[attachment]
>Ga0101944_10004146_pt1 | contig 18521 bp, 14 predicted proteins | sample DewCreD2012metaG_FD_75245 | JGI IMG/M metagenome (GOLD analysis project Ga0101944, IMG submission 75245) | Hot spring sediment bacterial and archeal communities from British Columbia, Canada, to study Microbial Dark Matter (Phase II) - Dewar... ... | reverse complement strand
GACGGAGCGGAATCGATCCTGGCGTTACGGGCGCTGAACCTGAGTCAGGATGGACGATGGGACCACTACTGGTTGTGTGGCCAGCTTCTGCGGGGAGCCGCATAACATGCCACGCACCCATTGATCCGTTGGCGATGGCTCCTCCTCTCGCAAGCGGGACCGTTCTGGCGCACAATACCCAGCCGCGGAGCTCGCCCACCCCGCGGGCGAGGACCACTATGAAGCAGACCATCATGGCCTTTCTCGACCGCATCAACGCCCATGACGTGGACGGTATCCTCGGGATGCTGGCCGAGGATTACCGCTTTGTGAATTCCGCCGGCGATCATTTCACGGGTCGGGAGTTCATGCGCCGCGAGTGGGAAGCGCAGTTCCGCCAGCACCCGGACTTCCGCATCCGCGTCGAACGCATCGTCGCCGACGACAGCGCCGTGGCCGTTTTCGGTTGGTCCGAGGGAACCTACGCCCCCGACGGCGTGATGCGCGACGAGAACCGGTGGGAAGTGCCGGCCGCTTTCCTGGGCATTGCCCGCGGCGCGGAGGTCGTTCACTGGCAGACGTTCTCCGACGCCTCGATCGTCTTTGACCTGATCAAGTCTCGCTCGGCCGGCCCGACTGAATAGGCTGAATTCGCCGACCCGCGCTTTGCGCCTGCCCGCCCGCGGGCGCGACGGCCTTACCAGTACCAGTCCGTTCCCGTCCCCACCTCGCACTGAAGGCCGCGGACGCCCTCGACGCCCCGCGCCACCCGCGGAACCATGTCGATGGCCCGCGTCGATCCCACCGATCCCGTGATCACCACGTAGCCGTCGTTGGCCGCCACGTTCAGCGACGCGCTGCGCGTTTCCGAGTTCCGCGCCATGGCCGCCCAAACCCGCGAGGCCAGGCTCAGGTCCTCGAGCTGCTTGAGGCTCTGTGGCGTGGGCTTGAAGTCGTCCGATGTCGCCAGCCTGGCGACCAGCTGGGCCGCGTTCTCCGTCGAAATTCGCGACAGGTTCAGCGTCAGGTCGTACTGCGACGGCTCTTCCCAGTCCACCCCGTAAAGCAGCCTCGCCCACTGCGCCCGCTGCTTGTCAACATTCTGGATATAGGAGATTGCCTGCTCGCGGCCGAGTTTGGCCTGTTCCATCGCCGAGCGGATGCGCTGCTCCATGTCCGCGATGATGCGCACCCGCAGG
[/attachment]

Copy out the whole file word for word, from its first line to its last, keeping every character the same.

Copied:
>Ga0101944_10004146_pt1 | contig 18521 bp, 14 predicted proteins | sample DewCreD2012metaG_FD_75245 | JGI IMG/M metagenome (GOLD analysis project Ga0101944, IMG submission 75245) | Hot spring sediment bacterial and archeal communities from British Columbia, Canada, to study Microbial Dark Matter (Phase II) - Dewar... ... | reverse complement strand
GACGGAGCGGAATCGATCCTGGCGTTACGGGCGCTGAACCTGAGTCAGGATGGACGATGGGACCACTACTGGTTGTGTGGCCAGCTTCTGCGGGGAGCCGCATAACATGCCACGCACCCATTGATCCGTTGGCGATGGCTCCTCCTCTCGCAAGCGGGACCGTTCTGGCGCACAATACCCAGCCGCGGAGCTCGCCCACCCCGCGGGCGAGGACCACTATGAAGCAGACCATCATGGCCTTTCTCGACCGCATCAACGCCCATGACGTGGACGGTATCCTCGGGATGCTGGCCGAGGATTACCGCTTTGTGAATTCCGCCGGCGATCATTTCACGGGTCGGGAGTTCATGCGCCGCGAGTGGGAAGCGCAGTTCCGCCAGCACCCGGACTTCCGCATCCGCGTCGAACGCATCGTCGCCGACGACAGCGCCGTGGCCGTTTTCGGTTGGTCCGAGGGAACCTACGCCCCCGACGGCGTGATGCGCGACGAGAACCGGTGGGAAGTGCCGGCCGCTTTCCTGGGCATTGCCCGCGGCGCGGAGGTCGTTCACTGGCAGACGTTCTCCGACGCCTCGATCGTCTTTGACCTGATCAAGTCTCGCTCGGCCGGCCCGACTGAATAGGCTGAATTCGCCGACCCGCGCTTTGCGCCTGCCCGCCCGCGGGCGCGACGGCCTTACCAGTACCAGTCCGTTCCCGTCCCCACCTCGCACTGAAGGCCGCGGACGCCCTCGACGCCCCGCGCCACCCGCGGAACCATGTCGATGGCCCGCGTCGATCCCACCGATCCCGTGATCACCACGTAGCCGTCGTTGGCCGCCACGTTCAGCGACGCGCTGCGCGTTTCCGAGTTCCGCGCCATGGCCGCCCAAACCCGCGAGGCCAGGCTCAGGTCCTCGAGCTGCTTGAGGCTCTGTGGCGTGGGCTTGAAGTCGTCCGATGTCGCCAGCCTGGCGACCAGCTGGGCCGCGTTCTCCGTCGAAATTCGCGACAGGTTCAGCGTCAGGTCGTACTGCGACGGCTCTTCCCAGTCCACCCCGTAAAGCAGCCTCGCCCACTGCGCCCGCTGCTTGTCAACATTCTGGATATAGGAGATTGCCTGCTCGCGGCCGAGTTTGGCCTGTTCCATCGCCGAGCGGATGCGCTGCTCCATGTCCGCGATGATGCGCACCCGCAGG